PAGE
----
"It's like a haunted house, one thing happening after another. But we must take any steps that would reduce risks to avoid a fatal accident." Leaks of highly contaminated water from the above-ground tanks aggravate the groundwater problem. "Any contamination in the groundwater would eventually flow in to the ocean. That is very difficult to stop even with barriers. Radioactive cesium levels in most fish caught off the Fukushima coast hadn't declined in the year following the March 2011 disaster, suggesting that the contaminated water from the reactor-turbine areas is already leaking into the sea. But TEPCO hasn't provided the details scientists need to further assess the situation.

New Zealand - Quake prone cities 'rock like jelly'. New Zealand's most earthquake-prone cities are just like Tokyo, and ''rock like jelly on a dinner plate'' when a quake hits, new research shows.
A University of Canterbury senior hazards lecturer has been studying Tokyo's rivers, which were found to be an area of concern after the 2011 Japanese earthquakes. The research is believed to be of benefit to Christchurch and Wellington. "Tokyo, like Christchurch and the lowland areas of Wellington, is built by the sea on young sediments that have been deposited mostly by rivers or by the sea that has receded. As with Christchurch, most of the city of Tokyo was underwater only a couple of thousands years ago and most of its underground is composed of unconsolidated sediments.
Rivers were seen as an accelerator of earthquake impacts in Tokyo and Christchurch. When rivers moved laterally, they left abandoned channels filled by unconsolidated material. "This unconsolidated sediment left in abandoned channels can dramatically increase ground acceleration during an earthquake, as observed in Christchurch in 2010 and 2011. There is a striking link between the amount of damage to buildings in central Christchurch and the location of abandoned and paleo-channel in the Central Business District area."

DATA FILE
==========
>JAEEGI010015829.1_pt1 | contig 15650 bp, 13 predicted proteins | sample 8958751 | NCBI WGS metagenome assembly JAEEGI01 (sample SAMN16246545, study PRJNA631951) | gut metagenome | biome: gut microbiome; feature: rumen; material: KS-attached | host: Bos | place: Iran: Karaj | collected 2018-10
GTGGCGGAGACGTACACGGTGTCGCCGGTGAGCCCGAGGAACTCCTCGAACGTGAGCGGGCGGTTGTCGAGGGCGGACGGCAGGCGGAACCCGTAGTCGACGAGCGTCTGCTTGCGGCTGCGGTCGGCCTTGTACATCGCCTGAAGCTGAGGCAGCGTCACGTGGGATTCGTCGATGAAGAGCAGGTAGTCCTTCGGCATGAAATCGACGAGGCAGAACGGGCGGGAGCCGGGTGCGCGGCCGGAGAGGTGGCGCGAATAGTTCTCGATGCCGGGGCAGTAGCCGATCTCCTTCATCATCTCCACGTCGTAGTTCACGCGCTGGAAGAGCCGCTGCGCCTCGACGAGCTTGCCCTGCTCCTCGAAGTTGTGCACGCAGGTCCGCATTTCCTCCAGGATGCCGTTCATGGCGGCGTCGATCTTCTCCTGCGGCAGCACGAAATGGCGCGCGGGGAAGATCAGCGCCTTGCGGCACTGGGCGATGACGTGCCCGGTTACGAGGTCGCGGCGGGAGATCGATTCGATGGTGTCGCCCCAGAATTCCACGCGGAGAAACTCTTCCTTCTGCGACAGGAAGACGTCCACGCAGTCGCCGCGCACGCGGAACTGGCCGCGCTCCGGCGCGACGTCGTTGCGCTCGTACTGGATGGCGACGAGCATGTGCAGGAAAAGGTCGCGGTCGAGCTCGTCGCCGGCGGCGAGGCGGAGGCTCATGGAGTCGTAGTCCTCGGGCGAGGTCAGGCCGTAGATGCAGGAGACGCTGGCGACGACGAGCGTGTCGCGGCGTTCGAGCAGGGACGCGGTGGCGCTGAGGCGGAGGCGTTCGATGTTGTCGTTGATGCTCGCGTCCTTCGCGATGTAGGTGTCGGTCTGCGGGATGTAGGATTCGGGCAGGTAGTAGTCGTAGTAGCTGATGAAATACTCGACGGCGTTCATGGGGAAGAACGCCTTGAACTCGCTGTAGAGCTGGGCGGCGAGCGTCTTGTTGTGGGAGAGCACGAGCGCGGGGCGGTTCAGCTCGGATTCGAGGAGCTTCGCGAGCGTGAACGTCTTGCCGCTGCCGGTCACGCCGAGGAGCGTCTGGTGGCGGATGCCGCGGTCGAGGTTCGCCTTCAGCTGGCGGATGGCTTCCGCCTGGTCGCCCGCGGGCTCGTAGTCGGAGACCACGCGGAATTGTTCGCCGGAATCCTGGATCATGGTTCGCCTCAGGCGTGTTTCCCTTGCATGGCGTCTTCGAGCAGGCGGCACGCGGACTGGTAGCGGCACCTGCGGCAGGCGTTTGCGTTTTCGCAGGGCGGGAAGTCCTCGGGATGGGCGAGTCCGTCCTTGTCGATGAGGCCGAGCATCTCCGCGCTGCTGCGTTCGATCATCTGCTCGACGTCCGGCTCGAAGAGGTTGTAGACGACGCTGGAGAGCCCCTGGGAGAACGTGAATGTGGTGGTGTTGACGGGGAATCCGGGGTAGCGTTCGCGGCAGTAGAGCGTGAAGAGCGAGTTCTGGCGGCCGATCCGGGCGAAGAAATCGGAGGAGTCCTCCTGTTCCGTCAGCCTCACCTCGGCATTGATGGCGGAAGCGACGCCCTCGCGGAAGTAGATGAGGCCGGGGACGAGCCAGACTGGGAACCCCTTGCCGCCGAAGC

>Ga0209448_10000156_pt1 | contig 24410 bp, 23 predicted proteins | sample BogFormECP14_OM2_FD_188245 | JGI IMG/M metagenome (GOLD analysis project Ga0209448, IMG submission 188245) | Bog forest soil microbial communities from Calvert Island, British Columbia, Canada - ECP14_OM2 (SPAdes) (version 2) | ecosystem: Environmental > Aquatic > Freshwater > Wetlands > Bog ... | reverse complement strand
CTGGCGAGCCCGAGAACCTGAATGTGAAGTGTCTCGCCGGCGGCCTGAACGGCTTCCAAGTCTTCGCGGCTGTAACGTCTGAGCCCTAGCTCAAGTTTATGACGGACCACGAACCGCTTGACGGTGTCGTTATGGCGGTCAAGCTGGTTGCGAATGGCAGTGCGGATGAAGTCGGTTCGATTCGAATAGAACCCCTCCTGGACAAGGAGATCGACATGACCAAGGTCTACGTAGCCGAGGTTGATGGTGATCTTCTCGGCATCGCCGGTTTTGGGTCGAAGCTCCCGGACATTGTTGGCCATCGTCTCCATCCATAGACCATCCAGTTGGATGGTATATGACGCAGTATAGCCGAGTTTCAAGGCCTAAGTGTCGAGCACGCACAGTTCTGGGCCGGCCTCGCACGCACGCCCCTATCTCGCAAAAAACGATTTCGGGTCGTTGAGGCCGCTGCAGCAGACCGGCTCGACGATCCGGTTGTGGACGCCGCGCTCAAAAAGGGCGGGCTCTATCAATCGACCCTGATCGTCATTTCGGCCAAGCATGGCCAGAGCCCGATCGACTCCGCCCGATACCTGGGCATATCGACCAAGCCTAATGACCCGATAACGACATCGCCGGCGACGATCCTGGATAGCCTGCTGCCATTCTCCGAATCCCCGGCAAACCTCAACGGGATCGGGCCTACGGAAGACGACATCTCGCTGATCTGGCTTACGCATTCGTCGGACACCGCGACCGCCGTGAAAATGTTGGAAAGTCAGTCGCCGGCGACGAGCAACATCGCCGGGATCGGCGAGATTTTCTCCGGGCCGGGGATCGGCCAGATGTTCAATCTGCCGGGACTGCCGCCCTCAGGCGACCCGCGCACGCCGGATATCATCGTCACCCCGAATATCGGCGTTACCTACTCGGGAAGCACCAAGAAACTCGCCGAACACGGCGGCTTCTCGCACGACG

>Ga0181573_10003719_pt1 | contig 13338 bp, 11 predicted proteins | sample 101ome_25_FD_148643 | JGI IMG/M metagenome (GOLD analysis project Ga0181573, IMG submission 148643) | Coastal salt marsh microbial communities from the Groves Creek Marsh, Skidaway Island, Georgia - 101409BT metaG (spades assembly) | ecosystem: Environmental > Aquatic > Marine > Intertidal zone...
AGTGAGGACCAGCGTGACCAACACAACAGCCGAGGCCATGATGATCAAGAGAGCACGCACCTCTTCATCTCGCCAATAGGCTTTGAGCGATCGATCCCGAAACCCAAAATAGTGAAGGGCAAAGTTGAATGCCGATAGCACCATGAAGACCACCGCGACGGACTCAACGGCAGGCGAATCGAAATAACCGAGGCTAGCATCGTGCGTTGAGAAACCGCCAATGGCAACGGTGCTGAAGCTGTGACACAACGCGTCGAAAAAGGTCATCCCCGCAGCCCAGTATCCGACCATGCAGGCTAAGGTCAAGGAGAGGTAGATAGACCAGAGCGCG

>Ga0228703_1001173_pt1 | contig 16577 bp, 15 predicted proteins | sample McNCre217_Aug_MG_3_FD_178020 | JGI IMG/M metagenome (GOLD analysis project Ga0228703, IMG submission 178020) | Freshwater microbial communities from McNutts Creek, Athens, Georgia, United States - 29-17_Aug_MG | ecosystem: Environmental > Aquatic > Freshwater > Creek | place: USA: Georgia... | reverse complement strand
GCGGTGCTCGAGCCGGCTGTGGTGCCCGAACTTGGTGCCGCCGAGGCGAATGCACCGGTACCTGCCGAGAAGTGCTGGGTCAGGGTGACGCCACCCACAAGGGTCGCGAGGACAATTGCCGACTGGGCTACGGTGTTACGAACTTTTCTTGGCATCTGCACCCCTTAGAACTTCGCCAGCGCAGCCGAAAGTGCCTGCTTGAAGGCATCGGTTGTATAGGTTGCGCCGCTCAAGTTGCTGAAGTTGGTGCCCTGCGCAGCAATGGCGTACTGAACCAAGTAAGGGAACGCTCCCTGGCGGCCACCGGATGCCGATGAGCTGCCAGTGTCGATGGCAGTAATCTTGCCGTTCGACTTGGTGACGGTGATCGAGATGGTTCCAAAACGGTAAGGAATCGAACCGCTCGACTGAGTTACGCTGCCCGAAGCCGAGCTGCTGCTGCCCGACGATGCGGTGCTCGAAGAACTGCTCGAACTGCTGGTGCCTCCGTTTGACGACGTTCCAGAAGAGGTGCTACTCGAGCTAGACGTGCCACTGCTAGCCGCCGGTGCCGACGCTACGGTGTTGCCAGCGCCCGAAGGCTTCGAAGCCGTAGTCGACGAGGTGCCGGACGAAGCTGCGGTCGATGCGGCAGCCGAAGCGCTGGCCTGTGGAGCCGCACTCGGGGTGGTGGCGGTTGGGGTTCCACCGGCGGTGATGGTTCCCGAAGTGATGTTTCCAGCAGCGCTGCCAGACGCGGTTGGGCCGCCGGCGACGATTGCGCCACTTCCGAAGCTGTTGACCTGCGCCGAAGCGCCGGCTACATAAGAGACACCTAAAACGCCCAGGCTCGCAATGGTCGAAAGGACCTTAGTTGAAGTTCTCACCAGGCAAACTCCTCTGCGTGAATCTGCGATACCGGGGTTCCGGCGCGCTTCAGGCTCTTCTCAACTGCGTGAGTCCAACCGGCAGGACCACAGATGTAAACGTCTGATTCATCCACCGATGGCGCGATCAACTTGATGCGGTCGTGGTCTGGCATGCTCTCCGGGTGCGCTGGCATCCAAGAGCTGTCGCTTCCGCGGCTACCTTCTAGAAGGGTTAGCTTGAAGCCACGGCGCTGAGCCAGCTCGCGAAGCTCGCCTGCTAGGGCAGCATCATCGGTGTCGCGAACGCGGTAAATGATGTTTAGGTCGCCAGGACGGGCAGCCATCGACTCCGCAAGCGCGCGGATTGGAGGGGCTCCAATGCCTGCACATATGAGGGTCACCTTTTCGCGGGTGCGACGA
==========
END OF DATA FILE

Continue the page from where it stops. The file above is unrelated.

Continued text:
Tokyo was an excellent example of rapid urbanisation over coastal land, following its population explosion in the aftermath of World War II. "The city's expansion has rapidly engulfed different types of ground including abandoned channels, rice fields drained from marshlands and mine pits.'' It is important to look at environmental risks in urban areas as in 2010 half the world's population was living in cities. The ratio is projected to rise to 80% by 2050.


In the Eastern Pacific -
Tropical storm Ivo is located about 290 mi (465 km) W of Cabo San Lucas, Mexico. Swells generated by Ivo still are affecting the southern portion of the Baja California peninsula. These swells are expected to subside on Sunday. Ivo is expected to become a remnant low on Sunday.

In the Western Pacific -
Tropical storm Pewa is located approximately 552 nm northward of Wake Island.

Tropical Storm Ivo re-forms in eastern Pacific - Winds and rain from Ivo are spreading across portions of Mexico's Baja California peninsula. The National Hurricane Center in Miami said early Saturday that Ivo was located about 185 miles (300 kilometers) west of Cabo San Lucas. It had maximum sustained winds of 45 mph (75 kph) and was moving north-northwest at 12 mph (19 kph).
A tropical storm warning is in effect for the Pacific coast of the peninsula from Punta Abreojos to Cabo San Lucas, and for the Gulf of California coast of the peninsula from Loreto to Cabo San Lucas. A tropical storm watch is in effect for the Pacific coast of Baja California north of Punta Abreojos to Punta Eugenia. The Hurricane Center called Ivo a large storm and said it would likely bring more rain as well as surf swells.
Ivo expected to bring Arizona rain - Parts of Arizona are expected to be hit with scattered severe storms this weekend, with possible flooding thanks to moisture from Tropical Storm Ivo.

Potential cyclone enters Philippine Area of Responsibility - A new low pressure area entered the Philippine area of responsibility on Friday morning.

10% Chance Tropical Cyclone Forms Off Florida - A low pressure system has a low chance (10%) of becoming a tropical cyclone during the next 48 hours.


+ Flood kills 76 in northeast China city - A river flood has killed 76 people and another 88 remain missing in Fushun.
+ China flash floods kill 21 workers in Qinghai province - At least 21 construction workers in north-west China have been killed by flash flooding that swept through a remote part of the province of Qinghai. They were "washed away" after a sudden torrential rain storm.